Greece prepares for more retroactive PV cuts14. February 2013 | Top News, Applications & Installations, Global PV markets, Industry & Suppliers, Markets & Trends, Investor news | By: Ilias Tsagas
Greece’s Ministry of Environment, Energy and Climate Change (YPEKA) is expected to introduce retroactive photovoltaic feed-in tariff cuts to parliament. The goal is to reduce the burgeoning RES Fund deficit, which is forecast to almost triple by the end of 2014 on the back of significant photovoltaic growth.
In an unprecedented, yet not very surprising move, YPEKA is expected to introduce new photovoltaic measures to the Greek Parliament in the coming days, according to the Greek press, which cites ministerial sources. The measures are said to include further FIT cuts for both new and already existing projects.
Local media, including the Kathimerini newspaper and energypress portal, reports that LAGIE, the Greek operator of the electricity market, has paved the way for the government to introduce the new measures as a way of tackling the growing Renewable Energy Sources (RES) Fund deficit, which is expected to balloon from €331.5 million at the end of 2012, to €473.62 million by the end of this year, and €905.29 million by the end of 2014. The fund is used to pay renewable energy producers in Greece.
The deficit projections have been published in a new report by LAGIE, which forecasts that 656 MW of new photovoltaic installations will be added to the Greek grid in 2013, and almost 300 MW in 2014, thus taking cumulative installed capacity to 2.46 GW. At the end of last year, states the report, cumulative capacity reached 1.54 GW. Previously LAGIE only published monthly installation figures.
Its newly published report warns, however, that the growing cumulative deficit "endangers the support system of the RES sector." Therefore, it concludes, "it is necessary to take further measures in the next period for the gradual amortization of the deficit by December 2014".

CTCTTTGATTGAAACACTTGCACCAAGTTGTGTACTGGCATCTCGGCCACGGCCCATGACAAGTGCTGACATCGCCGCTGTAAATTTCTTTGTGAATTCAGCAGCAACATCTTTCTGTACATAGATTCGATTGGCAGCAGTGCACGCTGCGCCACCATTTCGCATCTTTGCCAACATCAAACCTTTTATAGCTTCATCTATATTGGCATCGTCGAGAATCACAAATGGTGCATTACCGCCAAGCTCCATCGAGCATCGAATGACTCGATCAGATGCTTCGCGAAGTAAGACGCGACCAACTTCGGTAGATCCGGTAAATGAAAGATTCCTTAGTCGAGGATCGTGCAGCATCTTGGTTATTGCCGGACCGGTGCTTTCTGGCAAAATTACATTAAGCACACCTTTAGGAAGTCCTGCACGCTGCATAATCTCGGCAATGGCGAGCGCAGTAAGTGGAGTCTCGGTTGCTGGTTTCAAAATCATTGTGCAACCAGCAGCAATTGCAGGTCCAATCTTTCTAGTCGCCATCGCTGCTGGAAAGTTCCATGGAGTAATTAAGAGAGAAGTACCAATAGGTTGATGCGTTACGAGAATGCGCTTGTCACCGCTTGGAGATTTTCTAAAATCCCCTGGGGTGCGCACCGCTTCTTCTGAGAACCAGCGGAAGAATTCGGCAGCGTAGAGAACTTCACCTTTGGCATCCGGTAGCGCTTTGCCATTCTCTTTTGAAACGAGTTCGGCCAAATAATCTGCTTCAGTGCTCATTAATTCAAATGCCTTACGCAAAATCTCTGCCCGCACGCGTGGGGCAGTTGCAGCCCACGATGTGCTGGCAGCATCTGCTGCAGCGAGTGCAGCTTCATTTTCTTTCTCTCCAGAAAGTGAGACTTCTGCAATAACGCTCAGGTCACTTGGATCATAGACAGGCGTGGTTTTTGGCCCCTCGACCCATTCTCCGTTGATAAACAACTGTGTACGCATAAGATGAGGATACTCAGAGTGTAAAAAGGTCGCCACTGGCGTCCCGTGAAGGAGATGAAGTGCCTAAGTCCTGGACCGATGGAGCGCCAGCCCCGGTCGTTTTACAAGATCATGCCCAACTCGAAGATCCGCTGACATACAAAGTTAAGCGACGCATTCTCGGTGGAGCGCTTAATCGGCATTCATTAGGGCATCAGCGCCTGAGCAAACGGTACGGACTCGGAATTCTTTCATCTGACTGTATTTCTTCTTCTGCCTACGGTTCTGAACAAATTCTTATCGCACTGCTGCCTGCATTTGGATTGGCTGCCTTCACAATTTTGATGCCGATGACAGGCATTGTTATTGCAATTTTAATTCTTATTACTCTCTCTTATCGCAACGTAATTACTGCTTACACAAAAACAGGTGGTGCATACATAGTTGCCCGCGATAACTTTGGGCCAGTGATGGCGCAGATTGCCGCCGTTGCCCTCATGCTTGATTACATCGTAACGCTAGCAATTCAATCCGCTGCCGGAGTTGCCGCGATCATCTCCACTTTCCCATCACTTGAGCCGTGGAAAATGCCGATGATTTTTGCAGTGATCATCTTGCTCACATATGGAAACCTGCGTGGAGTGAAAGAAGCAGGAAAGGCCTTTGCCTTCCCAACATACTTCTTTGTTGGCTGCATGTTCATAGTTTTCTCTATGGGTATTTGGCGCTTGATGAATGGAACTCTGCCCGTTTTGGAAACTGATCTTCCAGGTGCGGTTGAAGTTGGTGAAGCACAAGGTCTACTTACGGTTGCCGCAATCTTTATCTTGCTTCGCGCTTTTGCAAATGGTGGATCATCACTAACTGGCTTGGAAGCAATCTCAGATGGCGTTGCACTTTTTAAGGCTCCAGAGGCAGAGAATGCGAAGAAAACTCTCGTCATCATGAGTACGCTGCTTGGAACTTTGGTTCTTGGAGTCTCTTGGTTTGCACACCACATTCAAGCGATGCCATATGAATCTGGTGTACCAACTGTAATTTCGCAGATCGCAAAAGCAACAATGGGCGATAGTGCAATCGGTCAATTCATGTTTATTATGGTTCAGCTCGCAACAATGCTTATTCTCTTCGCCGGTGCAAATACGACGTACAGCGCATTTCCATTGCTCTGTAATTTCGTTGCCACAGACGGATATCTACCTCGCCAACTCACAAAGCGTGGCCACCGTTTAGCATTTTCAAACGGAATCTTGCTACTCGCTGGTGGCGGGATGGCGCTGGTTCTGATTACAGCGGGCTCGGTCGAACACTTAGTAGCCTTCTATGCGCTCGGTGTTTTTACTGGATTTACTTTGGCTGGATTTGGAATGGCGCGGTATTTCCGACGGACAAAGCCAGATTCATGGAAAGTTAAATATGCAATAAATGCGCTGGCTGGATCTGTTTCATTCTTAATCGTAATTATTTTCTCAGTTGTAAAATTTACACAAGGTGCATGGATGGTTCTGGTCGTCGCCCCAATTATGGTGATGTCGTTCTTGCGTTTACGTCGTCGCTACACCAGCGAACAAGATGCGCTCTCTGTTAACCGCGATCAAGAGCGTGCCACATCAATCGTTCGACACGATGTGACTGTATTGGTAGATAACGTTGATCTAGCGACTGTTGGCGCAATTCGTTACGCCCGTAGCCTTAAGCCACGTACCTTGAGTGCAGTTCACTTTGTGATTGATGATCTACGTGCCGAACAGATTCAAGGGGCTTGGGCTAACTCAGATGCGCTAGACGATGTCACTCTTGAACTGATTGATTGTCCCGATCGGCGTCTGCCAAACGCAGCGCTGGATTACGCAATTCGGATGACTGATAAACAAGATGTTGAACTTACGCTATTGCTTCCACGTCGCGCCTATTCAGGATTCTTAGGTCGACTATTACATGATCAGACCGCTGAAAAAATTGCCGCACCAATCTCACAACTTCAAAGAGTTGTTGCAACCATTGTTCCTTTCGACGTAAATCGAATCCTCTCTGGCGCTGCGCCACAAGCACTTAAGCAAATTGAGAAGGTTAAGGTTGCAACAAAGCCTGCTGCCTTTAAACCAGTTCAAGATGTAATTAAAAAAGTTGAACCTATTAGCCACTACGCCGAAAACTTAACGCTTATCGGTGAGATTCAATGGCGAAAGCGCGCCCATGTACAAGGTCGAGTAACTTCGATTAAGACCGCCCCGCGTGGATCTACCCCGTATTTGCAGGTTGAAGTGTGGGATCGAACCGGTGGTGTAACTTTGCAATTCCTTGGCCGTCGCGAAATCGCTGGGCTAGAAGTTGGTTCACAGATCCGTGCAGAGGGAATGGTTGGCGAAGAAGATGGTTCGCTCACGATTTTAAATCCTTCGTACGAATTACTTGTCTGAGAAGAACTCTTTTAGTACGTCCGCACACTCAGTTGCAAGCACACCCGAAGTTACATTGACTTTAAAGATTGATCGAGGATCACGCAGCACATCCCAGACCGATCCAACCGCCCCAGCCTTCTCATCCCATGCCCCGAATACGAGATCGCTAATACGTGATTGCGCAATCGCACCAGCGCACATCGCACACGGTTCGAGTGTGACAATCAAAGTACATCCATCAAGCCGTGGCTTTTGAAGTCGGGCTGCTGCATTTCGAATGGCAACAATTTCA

Defending previous action, YPEKA has claimed that LAGIE's enormous deficit forced the government to introduce a package of drastic measures, including significant FIT cuts, suspending the approval process for new and pending PV applications, and introducing a retroactive photovoltaic levy in November.
Mr. Papageorgiou, YPEKA's Deputy Minister, further claimed that the deficit reached €370 million before the measures, meaning the €331.5 million deficit recorded at the end of 2012 shows that they did have a positive impact, although they have failed to significantly reduce it.
Other proposed measures
In addition to proposing retroactive photovoltaic FIT cuts, YPEKA is also considering extending the retroactive levy announced in November, to more photovoltaic projects. Currently, the levy only applies to those installations which received tariffs before the FIT cuts last August. However, YPEKA now intends to apply it to those projects which have been operating with the reduced, post-August, tariffs.
Meanwhile, regarding older installations receiving higher tariffs, it has been reported in the Greek press that the government may try to pursue voluntary deals with investors, which could include accepting further FIT cuts in exchange for extended power purchase agreements.
Finally, the Greek Government is expected to introduce a measure which secures financial guarantees from prospective photovoltaic investors. Under the measure, investors applying for photovoltaic licenses will have to provide financial guarantees for their projects. This has reportedly been proposed after the ministry noticed many projects have been granted space in the power grid, which later cannot be implemented, due to financial constraints.
To date, YPEKA has not called for a public consultation on the proposed new measures. The Greek press reports that the government is in a hurry to introduce them in light of the fast photovoltaic installation rate, which requires more RES Funds; and due to the collapse of the CO2 stock market price, which has seen revenues from auctioning CO2 emission rights (which also support the LAGIE Fund) fall sharply.
LAGIE's report additionally included a projection of the deficit, had the recent levy applied to photovoltaic parks (and other measures introduced by YPEKA for electricity consumers) not been imposed. In this instance, the report says, the deficit at the end of 2014 would reach over €2 billion.
The figure can be considered an indirect reply to both the legal battles the Greek Government faces in the Greek courts, and to the formal complaints filed recently at the EU Commission.
The Hellenic Association of Photovoltaic Energy Producers (SPEF) has taken action against the levy on the Greek courts and the European Commission since November, while this month Greece-based Metaxas and Associates Law Firm, representing a number of Greek and foreign PV investors, lodged two complaints with the European Commission against the levy.
Edited by Becky Beetz.
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